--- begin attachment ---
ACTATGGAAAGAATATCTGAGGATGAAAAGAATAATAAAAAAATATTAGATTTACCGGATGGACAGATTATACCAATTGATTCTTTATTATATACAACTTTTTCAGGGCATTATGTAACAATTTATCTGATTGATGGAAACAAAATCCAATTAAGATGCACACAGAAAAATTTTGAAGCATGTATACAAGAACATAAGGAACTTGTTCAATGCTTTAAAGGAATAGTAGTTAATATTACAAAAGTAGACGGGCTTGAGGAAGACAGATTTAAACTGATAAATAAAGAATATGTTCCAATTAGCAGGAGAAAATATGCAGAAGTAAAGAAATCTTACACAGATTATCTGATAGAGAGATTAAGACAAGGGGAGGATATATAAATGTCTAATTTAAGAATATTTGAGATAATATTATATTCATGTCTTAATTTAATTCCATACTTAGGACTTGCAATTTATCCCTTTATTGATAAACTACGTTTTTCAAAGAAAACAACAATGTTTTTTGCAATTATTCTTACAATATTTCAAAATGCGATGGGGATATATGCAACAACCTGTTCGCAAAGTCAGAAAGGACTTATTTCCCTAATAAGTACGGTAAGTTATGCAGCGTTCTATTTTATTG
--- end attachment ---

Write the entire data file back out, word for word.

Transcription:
ACTATGGAAAGAATATCTGAGGATGAAAAGAATAATAAAAAAATATTAGATTTACCGGATGGACAGATTATACCAATTGATTCTTTATTATATACAACTTTTTCAGGGCATTATGTAACAATTTATCTGATTGATGGAAACAAAATCCAATTAAGATGCACACAGAAAAATTTTGAAGCATGTATACAAGAACATAAGGAACTTGTTCAATGCTTTAAAGGAATAGTAGTTAATATTACAAAAGTAGACGGGCTTGAGGAAGACAGATTTAAACTGATAAATAAAGAATATGTTCCAATTAGCAGGAGAAAATATGCAGAAGTAAAGAAATCTTACACAGATTATCTGATAGAGAGATTAAGACAAGGGGAGGATATATAAATGTCTAATTTAAGAATATTTGAGATAATATTATATTCATGTCTTAATTTAATTCCATACTTAGGACTTGCAATTTATCCCTTTATTGATAAACTACGTTTTTCAAAGAAAACAACAATGTTTTTTGCAATTATTCTTACAATATTTCAAAATGCGATGGGGATATATGCAACAACCTGTTCGCAAAGTCAGAAAGGACTTATTTCCCTAATAAGTACGGTAAGTTATGCAGCGTTCTATTTTATTG